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11 Important Executive Skills For Kids

We are all familiar with the academic demands at school – reading, writing, and math, but did you know that executive skills are linked to overall cognitive functioning?

Did you know that these skills develop as your child’s brain develops? Executive skills support all of our daily activities at home, at school, and in the community. They help us to pay attention and remember information, to solve problems, to plan and organize ideas and belongings, and to manage our emotions.

In the Smart but Scattered series of resources, Peg Dawson and Richard Guare identify the following executive skills.

Important Executive Skills for Kids

  1. Response inhibition
  2. Working memory
  3. Emotional control
  4. Sustained attention
  5. Task initiation
  6. Planning and prioritization
  7. Organization
  8. Time management
  9. Goal-directed persistence
  10. Cognitive flexibility
  11. Metacognition


While some kids have a higher risk for executive skills challenges than others, it’s important to know a lot of kids struggle with these skills.

These students may become overwhelmed with tasks that have multiple steps for completion and may appear to lack initiative or be impulsive. They may be inflexible in their thinking, or be disorganized, or have problems planning and prioritizing homework and studying. It is important that these students learn about their strengths and weaknesses so that they can develop strategies to help in areas where they struggle.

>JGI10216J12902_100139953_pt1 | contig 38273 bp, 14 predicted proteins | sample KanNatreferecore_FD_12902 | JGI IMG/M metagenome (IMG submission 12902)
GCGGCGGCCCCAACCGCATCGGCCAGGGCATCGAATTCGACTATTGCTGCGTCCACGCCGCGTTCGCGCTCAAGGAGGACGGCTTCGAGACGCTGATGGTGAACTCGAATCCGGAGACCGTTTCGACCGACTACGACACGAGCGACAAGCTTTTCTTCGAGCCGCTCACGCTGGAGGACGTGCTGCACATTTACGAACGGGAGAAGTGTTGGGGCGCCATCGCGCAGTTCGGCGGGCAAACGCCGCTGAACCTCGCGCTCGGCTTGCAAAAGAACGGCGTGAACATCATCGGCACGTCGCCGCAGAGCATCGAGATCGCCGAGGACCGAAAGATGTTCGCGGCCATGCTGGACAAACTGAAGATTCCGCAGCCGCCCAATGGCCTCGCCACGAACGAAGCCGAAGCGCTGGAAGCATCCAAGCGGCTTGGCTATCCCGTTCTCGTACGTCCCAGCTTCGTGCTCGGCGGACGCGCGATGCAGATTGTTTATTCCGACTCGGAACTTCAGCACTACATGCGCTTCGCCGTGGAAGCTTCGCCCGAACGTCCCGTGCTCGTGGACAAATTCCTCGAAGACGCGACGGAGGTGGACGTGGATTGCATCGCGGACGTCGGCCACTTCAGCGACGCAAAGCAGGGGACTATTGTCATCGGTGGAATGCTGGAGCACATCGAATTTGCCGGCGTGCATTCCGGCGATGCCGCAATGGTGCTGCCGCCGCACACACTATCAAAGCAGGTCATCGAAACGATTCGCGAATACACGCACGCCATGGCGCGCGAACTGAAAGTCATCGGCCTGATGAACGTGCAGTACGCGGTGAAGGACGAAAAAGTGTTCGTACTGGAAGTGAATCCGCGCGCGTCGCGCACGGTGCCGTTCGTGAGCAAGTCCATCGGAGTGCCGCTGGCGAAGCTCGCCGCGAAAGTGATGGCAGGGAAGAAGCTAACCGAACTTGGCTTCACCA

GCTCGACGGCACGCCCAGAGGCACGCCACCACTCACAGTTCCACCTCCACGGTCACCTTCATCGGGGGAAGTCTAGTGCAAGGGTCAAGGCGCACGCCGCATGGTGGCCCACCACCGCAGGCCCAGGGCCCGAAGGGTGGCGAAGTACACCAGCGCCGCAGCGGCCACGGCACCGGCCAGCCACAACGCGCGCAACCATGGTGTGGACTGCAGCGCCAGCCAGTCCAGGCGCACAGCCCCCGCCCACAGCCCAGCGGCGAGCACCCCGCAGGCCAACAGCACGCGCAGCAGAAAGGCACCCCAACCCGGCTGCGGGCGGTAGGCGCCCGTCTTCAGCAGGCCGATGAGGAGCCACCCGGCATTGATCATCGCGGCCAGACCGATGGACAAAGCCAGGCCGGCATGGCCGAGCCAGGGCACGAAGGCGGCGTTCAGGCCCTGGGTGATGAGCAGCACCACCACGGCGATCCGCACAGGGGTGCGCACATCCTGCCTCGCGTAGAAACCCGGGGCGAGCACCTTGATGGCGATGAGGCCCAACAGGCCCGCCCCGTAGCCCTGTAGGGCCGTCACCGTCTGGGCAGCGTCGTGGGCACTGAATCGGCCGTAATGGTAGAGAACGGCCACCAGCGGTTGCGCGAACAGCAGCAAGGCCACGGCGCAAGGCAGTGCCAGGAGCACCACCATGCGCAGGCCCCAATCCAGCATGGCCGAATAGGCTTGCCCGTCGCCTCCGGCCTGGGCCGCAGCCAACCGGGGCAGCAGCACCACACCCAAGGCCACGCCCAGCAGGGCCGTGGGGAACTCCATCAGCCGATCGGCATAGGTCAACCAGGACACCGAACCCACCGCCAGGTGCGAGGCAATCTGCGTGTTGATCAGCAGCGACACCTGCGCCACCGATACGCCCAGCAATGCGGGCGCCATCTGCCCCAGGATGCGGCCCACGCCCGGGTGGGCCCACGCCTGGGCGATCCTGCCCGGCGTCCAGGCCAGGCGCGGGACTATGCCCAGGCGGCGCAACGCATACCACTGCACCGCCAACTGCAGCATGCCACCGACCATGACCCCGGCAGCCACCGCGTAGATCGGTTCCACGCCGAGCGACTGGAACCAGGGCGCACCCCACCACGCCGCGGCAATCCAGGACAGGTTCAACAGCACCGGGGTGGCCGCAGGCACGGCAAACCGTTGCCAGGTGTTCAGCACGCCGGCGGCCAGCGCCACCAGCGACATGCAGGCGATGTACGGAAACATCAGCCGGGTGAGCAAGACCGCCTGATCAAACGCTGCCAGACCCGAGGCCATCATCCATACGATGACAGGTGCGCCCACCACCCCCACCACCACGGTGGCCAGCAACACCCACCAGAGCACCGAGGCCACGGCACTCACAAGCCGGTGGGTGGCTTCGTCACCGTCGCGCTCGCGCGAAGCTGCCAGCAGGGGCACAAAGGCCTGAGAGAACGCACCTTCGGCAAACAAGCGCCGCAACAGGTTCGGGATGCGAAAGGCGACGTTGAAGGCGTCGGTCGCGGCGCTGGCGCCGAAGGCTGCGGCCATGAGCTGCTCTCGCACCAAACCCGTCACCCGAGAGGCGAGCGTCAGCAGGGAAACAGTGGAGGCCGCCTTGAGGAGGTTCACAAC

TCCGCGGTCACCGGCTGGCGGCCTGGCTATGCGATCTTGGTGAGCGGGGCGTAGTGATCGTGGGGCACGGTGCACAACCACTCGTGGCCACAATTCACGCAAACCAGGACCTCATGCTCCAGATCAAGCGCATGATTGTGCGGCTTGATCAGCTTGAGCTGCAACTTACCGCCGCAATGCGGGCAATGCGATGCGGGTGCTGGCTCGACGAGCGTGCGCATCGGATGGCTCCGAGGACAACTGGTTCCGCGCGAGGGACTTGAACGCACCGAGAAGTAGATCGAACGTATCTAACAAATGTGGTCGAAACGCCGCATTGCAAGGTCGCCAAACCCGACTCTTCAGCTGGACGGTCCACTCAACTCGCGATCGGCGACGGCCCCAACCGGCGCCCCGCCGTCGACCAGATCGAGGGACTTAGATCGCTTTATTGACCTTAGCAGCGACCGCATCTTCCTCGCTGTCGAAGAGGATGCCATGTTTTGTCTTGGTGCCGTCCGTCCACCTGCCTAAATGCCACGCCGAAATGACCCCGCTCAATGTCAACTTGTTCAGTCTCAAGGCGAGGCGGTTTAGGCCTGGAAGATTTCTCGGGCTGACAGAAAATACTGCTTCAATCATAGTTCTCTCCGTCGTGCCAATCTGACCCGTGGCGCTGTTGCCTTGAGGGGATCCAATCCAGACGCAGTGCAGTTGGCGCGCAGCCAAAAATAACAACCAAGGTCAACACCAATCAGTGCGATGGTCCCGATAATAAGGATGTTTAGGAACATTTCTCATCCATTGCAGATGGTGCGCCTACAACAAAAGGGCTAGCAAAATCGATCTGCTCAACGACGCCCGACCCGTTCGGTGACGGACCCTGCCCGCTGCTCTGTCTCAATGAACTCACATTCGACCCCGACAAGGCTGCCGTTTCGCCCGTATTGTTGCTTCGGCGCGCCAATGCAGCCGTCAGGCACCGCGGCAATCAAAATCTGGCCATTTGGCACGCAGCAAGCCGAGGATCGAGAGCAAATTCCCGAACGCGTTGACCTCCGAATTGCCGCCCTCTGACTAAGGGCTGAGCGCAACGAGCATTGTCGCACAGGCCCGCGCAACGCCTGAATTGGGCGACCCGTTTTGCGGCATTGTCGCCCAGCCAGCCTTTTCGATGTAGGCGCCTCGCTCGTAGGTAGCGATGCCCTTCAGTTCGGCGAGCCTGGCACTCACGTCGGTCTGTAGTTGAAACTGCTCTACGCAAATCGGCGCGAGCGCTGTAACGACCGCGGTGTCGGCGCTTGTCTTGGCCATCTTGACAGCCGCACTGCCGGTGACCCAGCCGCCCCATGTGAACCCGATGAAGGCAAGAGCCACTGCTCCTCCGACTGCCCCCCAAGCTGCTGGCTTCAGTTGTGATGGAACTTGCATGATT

Is my child struggling?

For example, a student who has difficulty completing a multi-step homework assignment may benefit from a checklist to help with breaking the task into manageable parts and sequencing the steps for completion. Other students might need help organizing their desk or workspace, while others may need help to manage their emotions and to regulate behavior based on the task at hand.

Although executive skills do not fully develop until around the age of 25, our children and teens are often expected to complete complex tasks independently. In order to help them become the most successful students they can be, we need to provide supports and training to foster these emerging executive skills.

If you have concerns about your child’s executive skills, contact us about the Excel: Executive Skills for Learning and Life program. Our speech-language pathologists can provide an individualized executive skills program to facilitate improved functioning at home, at school, and in the community.

Andrea Jennings, M.Cl.Sc., Reg. CASLPO
Elizabeth Skirving, M.S., M.Ed., Reg. CASLPO
Speech-Language Pathologists
Fern Speech and Language Services


Questions? Comments? Contact us today!

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